The hype surrounding so-called Big Data – the computational analysis of vast data sets to uncover patterns, trends and associations – is "bi-polar." That's how Leonard D'Avolio, an assistant professor at Harvard Medical School, describes all the chatter around this technology. "Either we are reading about how Big Data will cure cancer or about how it's foolish to believe Big Data will replace doctors," D'Avolio said. "I think the narrative should be in the middle, where we are talking about these technologies as tools that could be used to complement the work of not just clinicians but also healthcare administrators, operational leaders and others. Big Data is another set of technologies with pros and cons."
Anne Zieger is veteran healthcare consultant and analyst with 20 years of industry experience. Zieger formerly served as editor-in-chief of FierceHealthcare.com and her commentaries have appeared in dozens of international business publications, including Forbes, Business Week and Information Week. She has also contributed content to hundreds of healthcare and health IT organizations, including several Fortune 500 companies. Contact her at @ziegerhealth on Twitter or visit her site at Zieger Healthcare. According to Leonard D'Avolio, the healthcare industry has tools at its disposal, known variously as AI, big data, machine learning, data mining and cognitive computing, which can turn the EMR into a platform which supports next-gen value-based care.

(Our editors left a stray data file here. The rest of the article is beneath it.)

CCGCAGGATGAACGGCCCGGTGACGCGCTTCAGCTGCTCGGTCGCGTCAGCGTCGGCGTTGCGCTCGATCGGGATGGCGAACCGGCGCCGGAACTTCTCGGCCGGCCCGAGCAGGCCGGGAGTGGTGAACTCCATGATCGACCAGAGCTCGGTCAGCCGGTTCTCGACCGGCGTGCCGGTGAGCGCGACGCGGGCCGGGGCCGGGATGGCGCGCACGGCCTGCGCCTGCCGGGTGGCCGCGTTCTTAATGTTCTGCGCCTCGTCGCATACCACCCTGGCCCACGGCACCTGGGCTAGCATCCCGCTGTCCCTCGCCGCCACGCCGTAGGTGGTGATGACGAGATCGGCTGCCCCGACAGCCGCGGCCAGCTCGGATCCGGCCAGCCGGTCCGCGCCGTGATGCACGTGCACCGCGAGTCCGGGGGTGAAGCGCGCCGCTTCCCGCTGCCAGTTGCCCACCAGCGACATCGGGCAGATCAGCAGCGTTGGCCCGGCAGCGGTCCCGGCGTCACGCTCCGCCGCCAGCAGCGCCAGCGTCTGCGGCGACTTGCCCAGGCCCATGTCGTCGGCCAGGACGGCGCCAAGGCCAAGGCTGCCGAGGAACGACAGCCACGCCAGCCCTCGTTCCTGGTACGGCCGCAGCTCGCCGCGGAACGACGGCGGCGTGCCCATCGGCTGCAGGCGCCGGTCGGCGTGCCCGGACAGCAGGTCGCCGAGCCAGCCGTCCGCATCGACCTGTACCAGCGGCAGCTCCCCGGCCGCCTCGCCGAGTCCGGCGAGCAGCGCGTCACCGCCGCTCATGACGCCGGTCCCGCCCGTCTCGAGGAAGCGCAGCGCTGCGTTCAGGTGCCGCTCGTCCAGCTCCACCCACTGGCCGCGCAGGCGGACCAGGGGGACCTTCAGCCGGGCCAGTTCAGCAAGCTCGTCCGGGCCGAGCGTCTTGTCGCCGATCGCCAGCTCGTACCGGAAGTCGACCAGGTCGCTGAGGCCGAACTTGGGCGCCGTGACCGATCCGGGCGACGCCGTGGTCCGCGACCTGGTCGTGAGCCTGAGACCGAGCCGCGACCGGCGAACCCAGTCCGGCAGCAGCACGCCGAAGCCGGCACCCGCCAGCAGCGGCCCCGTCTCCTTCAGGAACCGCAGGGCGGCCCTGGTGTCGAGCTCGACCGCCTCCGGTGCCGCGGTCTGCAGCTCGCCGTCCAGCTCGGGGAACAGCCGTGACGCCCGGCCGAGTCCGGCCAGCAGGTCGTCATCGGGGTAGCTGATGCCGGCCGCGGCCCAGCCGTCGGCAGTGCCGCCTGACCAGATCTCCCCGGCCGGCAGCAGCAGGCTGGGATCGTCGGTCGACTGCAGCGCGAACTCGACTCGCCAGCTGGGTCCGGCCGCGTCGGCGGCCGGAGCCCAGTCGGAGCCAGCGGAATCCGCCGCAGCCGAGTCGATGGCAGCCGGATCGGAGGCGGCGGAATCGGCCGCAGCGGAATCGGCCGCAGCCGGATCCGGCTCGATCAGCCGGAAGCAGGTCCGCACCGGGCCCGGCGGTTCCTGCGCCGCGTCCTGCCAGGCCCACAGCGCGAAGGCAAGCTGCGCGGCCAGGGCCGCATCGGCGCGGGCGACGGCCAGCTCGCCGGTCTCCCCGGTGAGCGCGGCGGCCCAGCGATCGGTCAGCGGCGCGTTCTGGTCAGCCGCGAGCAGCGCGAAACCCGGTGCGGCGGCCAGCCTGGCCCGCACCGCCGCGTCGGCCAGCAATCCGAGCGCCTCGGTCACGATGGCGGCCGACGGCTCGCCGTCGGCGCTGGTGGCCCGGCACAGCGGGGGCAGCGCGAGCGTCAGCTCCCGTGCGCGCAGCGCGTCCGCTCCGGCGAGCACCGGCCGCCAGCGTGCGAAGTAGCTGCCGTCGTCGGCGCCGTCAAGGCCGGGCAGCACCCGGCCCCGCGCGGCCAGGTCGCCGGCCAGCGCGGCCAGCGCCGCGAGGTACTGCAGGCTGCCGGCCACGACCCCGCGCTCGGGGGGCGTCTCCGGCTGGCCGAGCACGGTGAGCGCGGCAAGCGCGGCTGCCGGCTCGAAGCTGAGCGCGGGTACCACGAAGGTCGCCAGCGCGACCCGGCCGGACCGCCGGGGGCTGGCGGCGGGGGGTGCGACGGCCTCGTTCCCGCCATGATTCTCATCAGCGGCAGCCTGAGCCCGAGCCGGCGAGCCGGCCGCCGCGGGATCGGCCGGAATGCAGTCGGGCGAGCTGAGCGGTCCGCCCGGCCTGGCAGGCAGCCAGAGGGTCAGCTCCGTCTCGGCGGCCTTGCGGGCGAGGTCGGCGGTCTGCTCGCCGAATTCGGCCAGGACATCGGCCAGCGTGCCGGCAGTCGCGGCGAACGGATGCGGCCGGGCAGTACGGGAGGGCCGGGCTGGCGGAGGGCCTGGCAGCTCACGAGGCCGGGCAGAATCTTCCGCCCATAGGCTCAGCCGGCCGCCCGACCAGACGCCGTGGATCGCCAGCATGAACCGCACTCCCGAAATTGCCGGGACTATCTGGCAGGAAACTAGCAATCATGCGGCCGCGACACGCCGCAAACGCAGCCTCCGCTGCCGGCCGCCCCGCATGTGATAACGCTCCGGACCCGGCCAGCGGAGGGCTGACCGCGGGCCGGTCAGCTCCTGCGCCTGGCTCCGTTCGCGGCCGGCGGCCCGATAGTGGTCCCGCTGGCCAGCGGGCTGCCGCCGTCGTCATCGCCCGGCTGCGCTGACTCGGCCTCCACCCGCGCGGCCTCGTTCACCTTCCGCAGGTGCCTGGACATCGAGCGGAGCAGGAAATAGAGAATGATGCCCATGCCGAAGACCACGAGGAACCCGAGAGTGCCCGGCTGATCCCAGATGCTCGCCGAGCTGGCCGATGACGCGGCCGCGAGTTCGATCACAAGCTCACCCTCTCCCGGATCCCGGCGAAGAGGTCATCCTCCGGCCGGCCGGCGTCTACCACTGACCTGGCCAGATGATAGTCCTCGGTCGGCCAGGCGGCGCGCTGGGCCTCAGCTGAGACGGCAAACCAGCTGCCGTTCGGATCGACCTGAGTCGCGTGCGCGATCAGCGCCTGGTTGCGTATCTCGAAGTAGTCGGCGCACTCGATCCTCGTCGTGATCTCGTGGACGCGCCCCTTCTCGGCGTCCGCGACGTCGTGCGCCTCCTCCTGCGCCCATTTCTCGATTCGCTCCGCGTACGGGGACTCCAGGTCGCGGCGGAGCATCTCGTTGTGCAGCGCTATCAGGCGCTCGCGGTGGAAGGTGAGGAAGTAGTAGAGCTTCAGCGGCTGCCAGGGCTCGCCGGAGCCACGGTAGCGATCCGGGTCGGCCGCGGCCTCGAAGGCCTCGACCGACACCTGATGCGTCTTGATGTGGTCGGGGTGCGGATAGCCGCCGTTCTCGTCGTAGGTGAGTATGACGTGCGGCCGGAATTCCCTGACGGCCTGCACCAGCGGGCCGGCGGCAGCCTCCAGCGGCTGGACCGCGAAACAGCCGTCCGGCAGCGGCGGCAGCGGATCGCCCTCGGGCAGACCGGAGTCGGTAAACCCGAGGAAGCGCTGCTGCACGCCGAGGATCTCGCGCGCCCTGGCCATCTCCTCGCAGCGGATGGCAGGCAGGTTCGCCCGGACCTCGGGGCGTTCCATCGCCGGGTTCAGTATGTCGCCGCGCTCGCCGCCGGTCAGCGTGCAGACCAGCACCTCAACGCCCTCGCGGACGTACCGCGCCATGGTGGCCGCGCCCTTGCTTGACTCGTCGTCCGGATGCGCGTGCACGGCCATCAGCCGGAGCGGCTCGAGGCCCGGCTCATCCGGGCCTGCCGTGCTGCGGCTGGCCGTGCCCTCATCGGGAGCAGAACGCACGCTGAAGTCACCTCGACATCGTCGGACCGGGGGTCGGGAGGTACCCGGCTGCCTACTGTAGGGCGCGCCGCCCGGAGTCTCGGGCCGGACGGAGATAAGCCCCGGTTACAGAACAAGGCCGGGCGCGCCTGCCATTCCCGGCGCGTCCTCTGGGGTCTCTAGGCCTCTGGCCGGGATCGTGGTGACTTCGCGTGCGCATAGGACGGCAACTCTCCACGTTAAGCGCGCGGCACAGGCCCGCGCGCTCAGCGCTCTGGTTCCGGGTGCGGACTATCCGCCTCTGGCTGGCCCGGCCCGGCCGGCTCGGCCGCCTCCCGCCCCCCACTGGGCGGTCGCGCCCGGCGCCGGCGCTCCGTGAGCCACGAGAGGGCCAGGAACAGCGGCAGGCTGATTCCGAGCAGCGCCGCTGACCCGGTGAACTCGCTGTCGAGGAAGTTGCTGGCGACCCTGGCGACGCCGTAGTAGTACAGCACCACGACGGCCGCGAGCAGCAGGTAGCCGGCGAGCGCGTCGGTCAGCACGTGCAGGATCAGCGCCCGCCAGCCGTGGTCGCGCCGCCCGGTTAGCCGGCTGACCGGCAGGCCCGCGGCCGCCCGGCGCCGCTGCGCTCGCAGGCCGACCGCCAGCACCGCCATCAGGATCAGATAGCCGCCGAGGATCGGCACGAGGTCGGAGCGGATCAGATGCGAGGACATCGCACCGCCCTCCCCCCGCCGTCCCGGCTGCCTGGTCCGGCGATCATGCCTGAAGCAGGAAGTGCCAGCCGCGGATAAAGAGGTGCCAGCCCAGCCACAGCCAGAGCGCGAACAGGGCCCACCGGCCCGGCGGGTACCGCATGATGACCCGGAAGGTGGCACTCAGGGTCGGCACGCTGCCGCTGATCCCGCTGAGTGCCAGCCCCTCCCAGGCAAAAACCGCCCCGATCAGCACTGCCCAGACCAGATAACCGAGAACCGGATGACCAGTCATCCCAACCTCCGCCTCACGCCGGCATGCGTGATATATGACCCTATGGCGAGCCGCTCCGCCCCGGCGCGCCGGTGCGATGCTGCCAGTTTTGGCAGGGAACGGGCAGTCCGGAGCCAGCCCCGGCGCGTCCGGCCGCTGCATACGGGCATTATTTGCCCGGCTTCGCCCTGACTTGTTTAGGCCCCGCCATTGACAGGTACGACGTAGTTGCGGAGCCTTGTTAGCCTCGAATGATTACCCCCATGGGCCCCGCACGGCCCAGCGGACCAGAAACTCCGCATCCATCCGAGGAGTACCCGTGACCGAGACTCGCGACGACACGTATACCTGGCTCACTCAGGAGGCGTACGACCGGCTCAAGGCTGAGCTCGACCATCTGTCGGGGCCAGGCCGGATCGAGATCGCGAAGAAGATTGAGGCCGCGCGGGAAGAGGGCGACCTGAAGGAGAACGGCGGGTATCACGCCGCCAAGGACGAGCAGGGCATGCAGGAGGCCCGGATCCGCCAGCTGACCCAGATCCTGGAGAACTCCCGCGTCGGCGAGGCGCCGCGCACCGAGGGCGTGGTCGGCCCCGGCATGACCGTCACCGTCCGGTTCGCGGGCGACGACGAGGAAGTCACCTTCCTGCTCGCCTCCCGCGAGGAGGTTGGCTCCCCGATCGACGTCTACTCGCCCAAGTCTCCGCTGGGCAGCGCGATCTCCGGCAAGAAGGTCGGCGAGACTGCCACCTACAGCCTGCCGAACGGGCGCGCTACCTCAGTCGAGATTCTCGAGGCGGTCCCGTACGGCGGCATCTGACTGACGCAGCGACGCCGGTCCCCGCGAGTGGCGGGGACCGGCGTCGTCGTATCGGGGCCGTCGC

Artificial intelligence, machine learning and cognitive computing systems will replace a number of human jobs, even those requiring higher education, including doctors. "The numbers suggest that machine learning is happening," Leonard D'Avolio, CEO of Cyft, said at the Big Data & Healthcare Analytics Forum on Monday. "The opportunity has been sensed and the money is flowing." D'Avolio pointed specifically to radiology and pathology as ripe areas for machines to replace humans -- even suggesting that in the future it could become unethical not to do so. "In any part of healthcare where a human is interpreting data or images, when a computer does a better job than a human and costs less, the argument could be made that it would be wrong not to use a computer," D'Avolio said.
Get ready for the next wave of predictive analytics, capable of identifying future admissions and health plan disenrollments. Until recently, many of the machine learning applications talked about for healthcare had been used to teach computing systems enough to be able to suggest a diagnosis on a specific disease. It essentially sent Watson to medical school. IBM had Watson ingest large amounts of medical literature to learn everything physicians are taught about patients' conditions, and then taught it to make diagnoses. But a Harvard professor who leads a startup supplying machine learning technology to Senior Whole Health, a Medicaid managed care organization active in New York state and Massachusetts, says that machine learning will eventually power all technologies we know today as predictive analytics and population health.